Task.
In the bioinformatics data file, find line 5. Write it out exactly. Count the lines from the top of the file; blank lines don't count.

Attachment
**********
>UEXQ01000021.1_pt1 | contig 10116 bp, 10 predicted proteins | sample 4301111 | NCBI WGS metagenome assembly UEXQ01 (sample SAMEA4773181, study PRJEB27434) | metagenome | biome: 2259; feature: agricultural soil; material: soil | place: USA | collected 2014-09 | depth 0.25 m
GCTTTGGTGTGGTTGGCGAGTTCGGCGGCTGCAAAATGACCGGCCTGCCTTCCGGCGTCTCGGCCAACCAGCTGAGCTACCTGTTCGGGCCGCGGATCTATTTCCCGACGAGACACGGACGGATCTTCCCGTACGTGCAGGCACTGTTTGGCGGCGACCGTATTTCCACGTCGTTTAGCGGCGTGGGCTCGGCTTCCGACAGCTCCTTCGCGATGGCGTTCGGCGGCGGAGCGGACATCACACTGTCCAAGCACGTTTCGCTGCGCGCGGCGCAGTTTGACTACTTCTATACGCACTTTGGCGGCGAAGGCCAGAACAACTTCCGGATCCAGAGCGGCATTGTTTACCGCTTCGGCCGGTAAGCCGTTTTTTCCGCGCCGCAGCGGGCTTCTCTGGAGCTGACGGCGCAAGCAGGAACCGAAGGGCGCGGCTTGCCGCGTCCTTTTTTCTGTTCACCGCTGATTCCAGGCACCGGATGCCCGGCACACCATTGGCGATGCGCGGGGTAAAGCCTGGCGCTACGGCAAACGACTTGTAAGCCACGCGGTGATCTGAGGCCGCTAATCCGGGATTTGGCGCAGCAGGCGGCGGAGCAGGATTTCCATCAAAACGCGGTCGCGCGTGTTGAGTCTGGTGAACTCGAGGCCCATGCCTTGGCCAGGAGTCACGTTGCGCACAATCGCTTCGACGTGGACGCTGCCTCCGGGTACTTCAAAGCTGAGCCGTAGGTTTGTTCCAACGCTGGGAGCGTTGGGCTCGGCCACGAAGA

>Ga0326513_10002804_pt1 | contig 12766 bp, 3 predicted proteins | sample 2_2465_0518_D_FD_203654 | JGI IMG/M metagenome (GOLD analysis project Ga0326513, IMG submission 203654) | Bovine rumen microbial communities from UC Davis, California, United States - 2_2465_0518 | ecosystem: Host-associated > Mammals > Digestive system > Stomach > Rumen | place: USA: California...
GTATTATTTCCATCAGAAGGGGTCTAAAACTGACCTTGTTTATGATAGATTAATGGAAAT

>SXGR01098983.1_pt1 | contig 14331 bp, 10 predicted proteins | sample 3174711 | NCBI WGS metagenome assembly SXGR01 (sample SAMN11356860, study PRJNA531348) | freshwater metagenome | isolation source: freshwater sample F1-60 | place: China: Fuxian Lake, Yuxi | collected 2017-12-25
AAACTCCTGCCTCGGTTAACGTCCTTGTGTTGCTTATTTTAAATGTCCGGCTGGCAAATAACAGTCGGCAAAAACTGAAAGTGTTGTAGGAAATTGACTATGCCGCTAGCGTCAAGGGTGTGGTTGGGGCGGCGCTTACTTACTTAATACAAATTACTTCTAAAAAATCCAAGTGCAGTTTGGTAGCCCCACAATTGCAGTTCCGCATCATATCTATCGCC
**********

>SXGR01098983.1_pt1 | contig 14331 bp, 10 predicted proteins | sample 3174711 | NCBI WGS metagenome assembly SXGR01 (sample SAMN11356860, study PRJNA531348) | freshwater metagenome | isolation source: freshwater sample F1-60 | place: China: Fuxian Lake, Yuxi | collected 2017-12-25